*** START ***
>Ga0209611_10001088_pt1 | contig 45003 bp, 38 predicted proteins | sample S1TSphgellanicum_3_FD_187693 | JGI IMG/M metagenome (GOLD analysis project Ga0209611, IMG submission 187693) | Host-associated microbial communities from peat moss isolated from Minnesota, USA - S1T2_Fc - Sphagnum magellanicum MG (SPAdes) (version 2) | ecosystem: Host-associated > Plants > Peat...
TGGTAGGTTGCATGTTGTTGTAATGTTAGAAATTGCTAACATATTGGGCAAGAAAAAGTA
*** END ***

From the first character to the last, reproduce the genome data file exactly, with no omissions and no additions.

>Ga0209611_10001088_pt1 | contig 45003 bp, 38 predicted proteins | sample S1TSphgellanicum_3_FD_187693 | JGI IMG/M metagenome (GOLD analysis project Ga0209611, IMG submission 187693) | Host-associated microbial communities from peat moss isolated from Minnesota, USA - S1T2_Fc - Sphagnum magellanicum MG (SPAdes) (version 2) | ecosystem: Host-associated > Plants > Peat...
TGGTAGGTTGCATGTTGTTGTAATGTTAGAAATTGCTAACATATTGGGCAAGAAAAAGTA